Sure, the show was on Lifetime, but I figured I'd give it the benefit of the doubt and see how it was. After all, Margaret Cho was on it.
"Diva" is the story of some waif who dies and comes back as a fattie. Not a blunt, just a "plus-size" gal. When is Hollywood going to stop giving us this story? "Shallow Hal" tried to throw that same shit down my throat and it was just as disgusting coming from Gwyneth Paltrow. Is this supposed to make skinny people stop making fun of fat people, or is it supposed to make fat people feel ok about themselves? It fails at both goals.
In one scene, Jane (the plus-sized, smart one) is having a small meltdown in her office. Her assistant, played by an almost unrecognizable Margaret Cho, sternly tells Jane to sit down and put her head back. Jane begrudgingly obliges, and Cho sprays Cheez-Whiz in Jane's mouth.
What the hell? You've just told America that fat women only get upset because they want cheese! Which means any valid reasons we might have to get upset will be met with "here, honey - have some Muenster and relax."
Don't get me wrong, I love cheese and have beheld its healing powers. However, don't women of any size have problems enough having their opinions and feelings being taken seriously? Don't we already have to work hard enough to make sure people know we're upset for a valid reason and we aren't just PMSing? The next time I'm lodging a valid complaint with anyone - the car repair place, the landlord, the guy with the teenie peenie - I want to be taken seriously. I don't want to hear "psht, lady, eat a fucking donut and calm the hell down."
So will it keep skinny people from making fun of fat people? No. Nor will it make fat people feel OK about themselves.
It's made clear that you can only be pretty OR smart. None of this pretty smart girl nonsense. And forget finding a fat girl in the city who can't quote Shakespeare, it's just not done. So, fat ladies everywhere, embrace your arcane knowledge of the Civil War and proper preposition placement! It's ok that you're fat because you're really good at crosswords!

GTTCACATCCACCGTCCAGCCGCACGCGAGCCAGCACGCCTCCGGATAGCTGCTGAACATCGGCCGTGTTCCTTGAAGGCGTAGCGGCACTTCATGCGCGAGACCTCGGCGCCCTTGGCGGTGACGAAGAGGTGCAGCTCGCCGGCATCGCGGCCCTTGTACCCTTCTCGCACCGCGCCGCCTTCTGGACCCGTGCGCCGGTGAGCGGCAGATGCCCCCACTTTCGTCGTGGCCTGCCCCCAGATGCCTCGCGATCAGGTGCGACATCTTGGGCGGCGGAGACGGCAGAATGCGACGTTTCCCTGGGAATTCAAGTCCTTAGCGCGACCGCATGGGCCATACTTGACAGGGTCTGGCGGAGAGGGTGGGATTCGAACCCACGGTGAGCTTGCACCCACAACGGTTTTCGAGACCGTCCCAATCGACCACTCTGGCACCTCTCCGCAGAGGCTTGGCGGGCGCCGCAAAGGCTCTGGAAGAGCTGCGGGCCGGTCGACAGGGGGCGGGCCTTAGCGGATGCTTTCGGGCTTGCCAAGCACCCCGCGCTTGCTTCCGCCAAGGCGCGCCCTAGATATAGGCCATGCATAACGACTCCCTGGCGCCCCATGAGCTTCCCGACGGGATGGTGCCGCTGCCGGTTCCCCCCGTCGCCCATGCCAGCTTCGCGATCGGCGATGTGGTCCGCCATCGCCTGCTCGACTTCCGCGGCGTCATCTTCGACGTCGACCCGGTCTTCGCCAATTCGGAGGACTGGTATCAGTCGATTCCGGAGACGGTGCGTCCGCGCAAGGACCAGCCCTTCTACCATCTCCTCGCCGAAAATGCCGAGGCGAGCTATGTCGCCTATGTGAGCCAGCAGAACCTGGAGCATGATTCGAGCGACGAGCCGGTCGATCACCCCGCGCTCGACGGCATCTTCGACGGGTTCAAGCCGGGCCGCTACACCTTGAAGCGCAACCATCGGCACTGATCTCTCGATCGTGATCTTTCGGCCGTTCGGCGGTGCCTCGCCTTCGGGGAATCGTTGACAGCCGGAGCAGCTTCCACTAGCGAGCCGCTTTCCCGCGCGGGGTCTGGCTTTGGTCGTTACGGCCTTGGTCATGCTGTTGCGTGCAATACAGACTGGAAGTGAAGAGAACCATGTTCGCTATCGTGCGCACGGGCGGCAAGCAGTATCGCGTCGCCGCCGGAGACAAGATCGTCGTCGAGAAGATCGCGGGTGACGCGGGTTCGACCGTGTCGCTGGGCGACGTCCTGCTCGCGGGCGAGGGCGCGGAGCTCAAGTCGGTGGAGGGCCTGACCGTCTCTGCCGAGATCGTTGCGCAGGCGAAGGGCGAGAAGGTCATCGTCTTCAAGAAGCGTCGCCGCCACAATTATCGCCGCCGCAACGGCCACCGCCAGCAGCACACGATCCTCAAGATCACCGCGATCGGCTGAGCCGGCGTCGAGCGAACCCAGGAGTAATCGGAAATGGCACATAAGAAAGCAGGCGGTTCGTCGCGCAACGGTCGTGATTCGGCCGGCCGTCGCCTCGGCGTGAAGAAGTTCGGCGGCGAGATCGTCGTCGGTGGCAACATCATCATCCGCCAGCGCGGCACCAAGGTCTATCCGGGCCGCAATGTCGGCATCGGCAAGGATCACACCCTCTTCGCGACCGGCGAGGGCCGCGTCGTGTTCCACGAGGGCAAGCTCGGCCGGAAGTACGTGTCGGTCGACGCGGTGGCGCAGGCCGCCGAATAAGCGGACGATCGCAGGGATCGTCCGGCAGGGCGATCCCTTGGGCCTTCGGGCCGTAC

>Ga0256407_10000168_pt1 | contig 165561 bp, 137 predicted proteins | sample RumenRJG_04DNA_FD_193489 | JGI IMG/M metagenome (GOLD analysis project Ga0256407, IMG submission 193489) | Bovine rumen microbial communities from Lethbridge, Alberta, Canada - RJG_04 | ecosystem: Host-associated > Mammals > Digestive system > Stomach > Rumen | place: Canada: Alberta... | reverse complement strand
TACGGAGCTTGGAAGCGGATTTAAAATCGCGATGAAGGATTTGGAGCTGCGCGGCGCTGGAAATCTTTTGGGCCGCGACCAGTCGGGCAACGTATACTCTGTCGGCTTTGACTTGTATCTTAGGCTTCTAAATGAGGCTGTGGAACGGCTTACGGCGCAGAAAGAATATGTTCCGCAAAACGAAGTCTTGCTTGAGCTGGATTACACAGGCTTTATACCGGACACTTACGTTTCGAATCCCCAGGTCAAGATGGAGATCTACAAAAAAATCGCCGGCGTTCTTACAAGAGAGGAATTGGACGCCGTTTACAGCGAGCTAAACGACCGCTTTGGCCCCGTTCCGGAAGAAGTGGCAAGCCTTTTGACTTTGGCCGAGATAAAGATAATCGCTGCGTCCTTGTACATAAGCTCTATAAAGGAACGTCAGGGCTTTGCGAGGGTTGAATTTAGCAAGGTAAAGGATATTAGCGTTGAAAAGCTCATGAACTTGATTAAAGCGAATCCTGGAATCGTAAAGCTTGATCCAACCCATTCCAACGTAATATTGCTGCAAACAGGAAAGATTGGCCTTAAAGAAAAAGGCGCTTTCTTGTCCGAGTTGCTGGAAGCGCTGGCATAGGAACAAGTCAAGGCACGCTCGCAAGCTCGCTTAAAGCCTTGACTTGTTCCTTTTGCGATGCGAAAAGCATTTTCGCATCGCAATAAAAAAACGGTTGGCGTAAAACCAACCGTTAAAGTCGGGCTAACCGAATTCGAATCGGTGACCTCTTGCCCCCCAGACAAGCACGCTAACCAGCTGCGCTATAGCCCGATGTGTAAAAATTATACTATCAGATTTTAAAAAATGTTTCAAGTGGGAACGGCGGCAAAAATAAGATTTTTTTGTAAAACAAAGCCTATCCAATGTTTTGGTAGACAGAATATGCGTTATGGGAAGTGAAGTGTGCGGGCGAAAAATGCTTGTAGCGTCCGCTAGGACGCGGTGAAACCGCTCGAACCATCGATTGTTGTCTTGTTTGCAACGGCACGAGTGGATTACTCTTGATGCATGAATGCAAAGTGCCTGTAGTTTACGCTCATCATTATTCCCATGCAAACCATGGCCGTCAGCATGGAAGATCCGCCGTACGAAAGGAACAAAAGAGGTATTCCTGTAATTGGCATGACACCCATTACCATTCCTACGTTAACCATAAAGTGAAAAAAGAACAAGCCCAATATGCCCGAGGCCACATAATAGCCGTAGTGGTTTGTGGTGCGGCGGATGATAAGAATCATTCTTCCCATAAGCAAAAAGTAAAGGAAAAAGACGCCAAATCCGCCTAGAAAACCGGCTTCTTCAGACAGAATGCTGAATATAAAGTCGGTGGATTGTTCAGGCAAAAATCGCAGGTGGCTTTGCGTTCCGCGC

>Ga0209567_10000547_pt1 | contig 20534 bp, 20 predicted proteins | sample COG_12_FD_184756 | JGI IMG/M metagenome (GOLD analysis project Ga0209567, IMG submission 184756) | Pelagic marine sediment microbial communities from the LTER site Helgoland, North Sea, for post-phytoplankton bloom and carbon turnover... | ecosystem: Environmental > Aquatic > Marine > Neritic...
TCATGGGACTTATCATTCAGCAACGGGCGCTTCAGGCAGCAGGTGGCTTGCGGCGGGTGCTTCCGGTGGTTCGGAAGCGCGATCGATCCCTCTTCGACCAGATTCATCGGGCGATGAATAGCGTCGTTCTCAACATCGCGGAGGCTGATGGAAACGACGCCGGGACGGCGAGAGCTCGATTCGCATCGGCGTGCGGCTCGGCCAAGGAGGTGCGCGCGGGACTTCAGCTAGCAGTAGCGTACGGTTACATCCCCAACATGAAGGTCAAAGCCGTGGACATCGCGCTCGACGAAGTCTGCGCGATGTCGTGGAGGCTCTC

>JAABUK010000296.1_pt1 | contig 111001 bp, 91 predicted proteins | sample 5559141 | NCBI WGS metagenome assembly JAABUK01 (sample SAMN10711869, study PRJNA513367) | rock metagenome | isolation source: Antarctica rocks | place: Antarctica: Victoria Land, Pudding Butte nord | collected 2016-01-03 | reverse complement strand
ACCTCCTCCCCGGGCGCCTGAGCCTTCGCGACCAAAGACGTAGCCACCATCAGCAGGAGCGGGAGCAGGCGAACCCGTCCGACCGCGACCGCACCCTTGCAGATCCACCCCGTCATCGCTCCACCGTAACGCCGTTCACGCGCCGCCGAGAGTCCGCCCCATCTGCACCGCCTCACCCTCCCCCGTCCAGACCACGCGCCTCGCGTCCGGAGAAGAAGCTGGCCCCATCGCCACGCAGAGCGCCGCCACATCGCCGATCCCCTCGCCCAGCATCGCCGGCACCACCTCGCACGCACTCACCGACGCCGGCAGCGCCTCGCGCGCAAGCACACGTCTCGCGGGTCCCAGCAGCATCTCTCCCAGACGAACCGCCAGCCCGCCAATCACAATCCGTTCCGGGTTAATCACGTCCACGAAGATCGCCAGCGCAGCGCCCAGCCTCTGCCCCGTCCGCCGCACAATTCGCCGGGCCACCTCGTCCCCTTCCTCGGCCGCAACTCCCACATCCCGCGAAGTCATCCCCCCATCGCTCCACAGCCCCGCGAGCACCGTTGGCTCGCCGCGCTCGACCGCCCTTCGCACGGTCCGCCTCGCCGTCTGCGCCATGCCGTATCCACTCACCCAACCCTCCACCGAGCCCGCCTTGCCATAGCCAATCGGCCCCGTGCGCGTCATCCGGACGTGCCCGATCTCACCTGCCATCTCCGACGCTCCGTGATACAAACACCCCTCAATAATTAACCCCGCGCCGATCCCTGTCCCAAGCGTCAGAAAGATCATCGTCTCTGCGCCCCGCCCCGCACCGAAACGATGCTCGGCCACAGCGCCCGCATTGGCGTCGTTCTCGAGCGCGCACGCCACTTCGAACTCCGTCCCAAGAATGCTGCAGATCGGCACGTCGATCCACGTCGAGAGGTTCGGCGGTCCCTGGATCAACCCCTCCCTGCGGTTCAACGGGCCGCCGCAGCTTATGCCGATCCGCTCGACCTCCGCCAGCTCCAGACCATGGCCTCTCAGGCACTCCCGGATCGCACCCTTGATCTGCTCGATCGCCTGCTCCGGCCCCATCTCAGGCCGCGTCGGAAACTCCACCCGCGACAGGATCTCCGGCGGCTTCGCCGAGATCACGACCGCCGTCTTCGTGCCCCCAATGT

There are other things wrong with this show - for example, how come Jane went immediately back to work after taking a bullet for a co-worker? Why would her company let her come back that same day? I tell you what, if I took a bullet for a co-worker and I had to come back to the office for something important (house keys, whatever) and my boss and co-workers were cool with me staying the rest of the day I would fucking quit. "Oh, hey, Meg - how's the flesh wound? Oh I don't mean flesh like you're fleshy, I mean you are fleshy, but I mean...anyway, can you fax this for me?"
Also, how come Jane hasn't been back to her house? I'm guessing the writers on this show have her living with at least three cats.
But the biggest problem with this show is that it wants fat people to both be and feel accepted. If you make a show where being fat is the focal point of the show, then you will never achieve that goal. Just make a show that has some fat people in it, some skinny people in it, and so forth. Like in "Gilmore Girls," where Melissa Murphy played Sookie St James. Nobody ever mentioned her being fat. She never had a very special episode about heart disease. She just went around being Sookie - funny, cute, good at her job. Not the fat girl, just a friend.
So does it make fat people feel better about themselves? Not really. The skinny girl who is "trapped" inside the fat girl (anybody else see the poorly hidden Richard Simmons lesson here?) is constantly bitching about the fat girl's body. When Jane goes to visit Deb's old friend, the friend tells Deb that if the two went out for the night, Jane's body wouldn't get past the velvet rope.
Sure, there's a nice little lesson in there about standing up for yourself and being proud of who you are ("shoulders back, stick out the rack" or something), but really - there are better ways to get that point across than to bombard us with fat stereotypes and two-dimensional characters.
After all, we fatties prefer more robust fare - both on our plates and in our TVs.